Learn about Liquefied Natural Gas


When natural gas is cooled to the point of liquefication, which happens at -162° celsius, it becomes Liquefied Natural Gas. Its abbreviated label is LNG.

It is odourless, colourless, non-corrosive, non-toxic, non-corrosive and non-flammable. It is also much more dense than gaseous natural gas; taking up about 1/600th of the space that the same amount of gaseous natural gas would take up.

This significant volume reduction makes LNG much more efficient and cost effective to both transport and store than regular natural gas.


When natural gas is cooled to -132° Celsius, (-260° Fahrenheit), liquid natural gas (LNG) is created. The natural gas transforms from a vapour to a liquid.

It is a form of methane. During the cooling process the other components of natural gas such as water, carbon dioxide, nitrogen, oxygen, sulfur compounds, and other hydrocarbons are gradually removed, which leaves almost pure methane.

During the transformation process the volume of the gas is compressed 600 times. This makes it more economical to store for later use, or to ship longs distances from countries with an abundance of natural gas to those starved of the fuel.

Though Liquefied Natural Gas is considerably denser than gaseous natural gas, it is nevertheless much lighter than water by volume; weighing less than half the weight of water. In fact it will float if it is spilled on water.

The lightweight yet highly energy dense nature of LNG makes it very efficient to transport, usually in large, ocean-going tankers which have double hulls for extra insulation designed to help keep the liquid natural gas cold.


There are 91 LNG receiving terminals located worldwide. Japan, South Korea, and a number of European Countries import LNG. The United States still imports small amounts of LNG, but far less than it did prior to the current increases in shale gas production. (Source: Bureau of Economic Geology, University of Texas at Austin, Introduction to LNG.)

In 2019 South Africa and Mozambique will be joining the list of countries with receiving terminals.


LNG has many uses. LNG can be turned back into natural gas in a process called re-gasification, and then distributed using conventional means such as pipelines. It can also be used to power vehicles.

It is particularly attractive as a transport fuel as it burns cleaner than petrol and diesel, reduces vehicle maintenance needs and cuts greenhouse gas emissions by as much as 30%-40%. Additionally, LNG fuel allows more energy to be stored onboard the vehicle in a smaller space.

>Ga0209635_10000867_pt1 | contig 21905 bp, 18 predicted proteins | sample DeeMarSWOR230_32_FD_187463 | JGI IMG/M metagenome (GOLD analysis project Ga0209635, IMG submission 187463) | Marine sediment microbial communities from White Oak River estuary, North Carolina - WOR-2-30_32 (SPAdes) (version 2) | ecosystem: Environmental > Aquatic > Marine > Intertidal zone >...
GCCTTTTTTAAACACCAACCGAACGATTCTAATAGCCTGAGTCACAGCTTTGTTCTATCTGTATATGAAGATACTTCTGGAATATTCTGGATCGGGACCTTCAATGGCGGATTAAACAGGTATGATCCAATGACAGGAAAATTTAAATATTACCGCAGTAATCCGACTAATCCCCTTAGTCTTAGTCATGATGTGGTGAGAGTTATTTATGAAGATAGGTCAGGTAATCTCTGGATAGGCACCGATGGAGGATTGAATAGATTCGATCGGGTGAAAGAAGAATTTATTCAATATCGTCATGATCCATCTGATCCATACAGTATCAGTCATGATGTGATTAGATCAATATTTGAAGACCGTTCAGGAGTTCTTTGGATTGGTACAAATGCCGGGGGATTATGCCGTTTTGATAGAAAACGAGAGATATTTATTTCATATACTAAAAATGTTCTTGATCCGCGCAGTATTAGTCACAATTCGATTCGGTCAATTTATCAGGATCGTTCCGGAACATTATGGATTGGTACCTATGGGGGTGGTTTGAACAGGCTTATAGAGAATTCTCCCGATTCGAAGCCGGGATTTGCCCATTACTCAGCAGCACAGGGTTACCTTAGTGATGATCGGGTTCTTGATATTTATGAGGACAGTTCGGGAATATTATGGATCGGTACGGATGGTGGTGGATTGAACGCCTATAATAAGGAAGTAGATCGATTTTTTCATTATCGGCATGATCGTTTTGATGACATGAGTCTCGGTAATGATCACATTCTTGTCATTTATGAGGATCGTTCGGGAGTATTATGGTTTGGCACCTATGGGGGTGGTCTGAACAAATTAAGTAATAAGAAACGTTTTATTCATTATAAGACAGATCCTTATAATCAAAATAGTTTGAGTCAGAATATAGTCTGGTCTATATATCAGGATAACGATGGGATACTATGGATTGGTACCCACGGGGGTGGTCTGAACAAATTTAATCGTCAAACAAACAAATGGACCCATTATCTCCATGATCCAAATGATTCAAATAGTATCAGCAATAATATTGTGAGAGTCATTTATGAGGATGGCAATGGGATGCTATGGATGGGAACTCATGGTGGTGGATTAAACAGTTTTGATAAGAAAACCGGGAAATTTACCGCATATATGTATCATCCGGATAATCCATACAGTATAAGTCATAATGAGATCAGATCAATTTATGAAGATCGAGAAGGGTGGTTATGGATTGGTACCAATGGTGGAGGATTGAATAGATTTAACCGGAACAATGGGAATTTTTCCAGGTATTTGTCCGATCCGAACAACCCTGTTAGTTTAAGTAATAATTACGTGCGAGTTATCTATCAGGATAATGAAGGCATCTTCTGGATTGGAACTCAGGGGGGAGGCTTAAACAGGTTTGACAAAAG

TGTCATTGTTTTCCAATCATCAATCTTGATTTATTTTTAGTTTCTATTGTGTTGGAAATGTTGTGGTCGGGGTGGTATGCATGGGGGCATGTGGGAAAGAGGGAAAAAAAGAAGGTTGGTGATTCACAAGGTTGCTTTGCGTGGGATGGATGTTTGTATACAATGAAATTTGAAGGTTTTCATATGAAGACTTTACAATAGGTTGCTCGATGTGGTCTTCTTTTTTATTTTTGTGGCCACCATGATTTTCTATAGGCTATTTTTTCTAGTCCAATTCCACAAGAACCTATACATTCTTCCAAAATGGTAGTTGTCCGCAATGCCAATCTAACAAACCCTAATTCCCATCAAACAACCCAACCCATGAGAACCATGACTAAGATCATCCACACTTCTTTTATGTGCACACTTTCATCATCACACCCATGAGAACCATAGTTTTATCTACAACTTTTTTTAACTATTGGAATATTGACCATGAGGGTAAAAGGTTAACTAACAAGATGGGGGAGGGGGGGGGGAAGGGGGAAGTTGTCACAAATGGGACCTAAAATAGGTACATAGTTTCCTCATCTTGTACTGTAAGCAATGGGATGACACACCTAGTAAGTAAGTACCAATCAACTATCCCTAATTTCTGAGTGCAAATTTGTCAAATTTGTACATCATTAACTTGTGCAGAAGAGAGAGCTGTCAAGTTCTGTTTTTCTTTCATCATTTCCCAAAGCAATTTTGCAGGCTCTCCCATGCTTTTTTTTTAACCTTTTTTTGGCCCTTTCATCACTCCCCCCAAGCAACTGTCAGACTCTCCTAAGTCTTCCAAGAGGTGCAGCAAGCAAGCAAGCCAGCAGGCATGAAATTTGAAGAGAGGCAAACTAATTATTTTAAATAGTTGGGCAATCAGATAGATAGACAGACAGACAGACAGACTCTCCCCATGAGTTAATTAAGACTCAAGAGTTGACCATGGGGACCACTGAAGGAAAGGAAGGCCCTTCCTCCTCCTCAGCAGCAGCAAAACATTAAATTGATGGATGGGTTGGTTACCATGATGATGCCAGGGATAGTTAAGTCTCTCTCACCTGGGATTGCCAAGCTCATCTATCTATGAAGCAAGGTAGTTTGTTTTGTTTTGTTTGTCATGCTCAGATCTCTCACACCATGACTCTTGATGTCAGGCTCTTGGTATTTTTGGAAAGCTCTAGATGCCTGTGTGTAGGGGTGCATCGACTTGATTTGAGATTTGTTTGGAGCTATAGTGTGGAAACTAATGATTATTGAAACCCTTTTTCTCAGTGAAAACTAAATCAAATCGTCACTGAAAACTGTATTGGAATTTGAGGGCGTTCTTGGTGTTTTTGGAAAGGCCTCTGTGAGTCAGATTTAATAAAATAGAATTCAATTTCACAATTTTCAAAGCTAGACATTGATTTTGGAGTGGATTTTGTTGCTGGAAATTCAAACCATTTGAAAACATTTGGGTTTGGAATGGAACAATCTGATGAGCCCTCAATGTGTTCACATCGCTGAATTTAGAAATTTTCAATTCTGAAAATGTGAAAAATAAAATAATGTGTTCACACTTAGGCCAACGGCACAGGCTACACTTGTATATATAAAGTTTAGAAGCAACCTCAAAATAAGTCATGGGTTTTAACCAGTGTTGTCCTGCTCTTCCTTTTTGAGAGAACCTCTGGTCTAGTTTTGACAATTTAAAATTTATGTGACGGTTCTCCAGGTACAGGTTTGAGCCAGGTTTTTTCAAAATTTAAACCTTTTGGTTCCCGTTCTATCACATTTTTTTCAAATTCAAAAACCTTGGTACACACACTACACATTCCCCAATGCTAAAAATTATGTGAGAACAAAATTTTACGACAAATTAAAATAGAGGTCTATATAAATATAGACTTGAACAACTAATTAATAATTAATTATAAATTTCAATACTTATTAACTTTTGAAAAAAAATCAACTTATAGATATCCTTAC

LNG, once re-gasified, and back to is natural gas state, can be used in same traditional ways as natural gas: heating, fuel for cooking and household appliances. It is also often used for on-site power generation.


LNG is very efficient to transport. That makes it possible for natural gas deposits that are isolated from infrastructure such as pipelines, to have their product recovered and transported via tankers.

LNG tankers are also very safe. LNG is not flammable nor explosive as a liquid. When it begins to vaporize it is potentially flammable and explosive, but only within the range of 5% – 15% natural gas in air.

At less than 5% there is not enough natural gas to burn, while at more than 15% there is not enough oxygen to burn.

LNG also allows for convenient storage of natural gas during off-peak times. This is called “peak-shaving” and it refers to the storage of surplus natural gas in LNG form during periods of lower energy consumption.

Once energy demands rise, then it can be re-gasified and used to help meet the higher demand. This helps prevent energy shortages.


A majority of the world's LNG supply comes from countries with large natural gas reserves. These countries include Algeria, Australia, Brunei, Indonesia, Libya, Malaysia, Nigeria, Oman, Qatar, Trinidad and Tobago and United States.


LNG is transported in double-hulled ships specifically designed to handle the low temperature of LNG. These carriers are insulated to limit the amount of LNG that boils off or evaporates. This boil off gas is sometimes used to supplement fuel for the carriers. LNG carriers are up to 305 metres long and require a minimum water depth of 12 metres when fully loaded.


When LNG is received at most terminals, it is transferred to insulated storage tanks that are built to specifically hold LNG. These tanks can be found above or below ground and keep the liquid at a low temperature to minimize the amount of evaporation. LNG is characterized as a cryogen, a liquefied gas kept in its liquid state at very low temperatures. The temperature within the tank will remain constant if the pressure is kept constant by allowing the boil off gas to escape from the tank. The vapour from the boil off is automatically re-liquefied. This is known as auto-refrigeration. The boil-off gas is collected and used as a fuel source in the facility or on the tanker transporting it.


Natural gas is the cleanest burning fossil fuel. It produces less emissions and pollutants than either coal or oil. Since LNG occupies only a fraction (1/600) of the volume of natural gas, and takes up less space, it is more economical to transport across large distances and can be stored in larger quantities. LNG is a price-competitive source of energy that could help meet the future economic of South Africa.


When cold LNG comes in contact with warmer air, it becomes a visible vapor cloud. As it continues to get warmer, the vapor cloud becomes lighter than air and rises. When LNG vapor mixes with air it is only flammable if within 5%-15% natural gas in air. Less than this is not enough to burn. More than this, there is too much gas in the air and not enough oxygen for it to burn.


As a liquid, LNG is not explosive.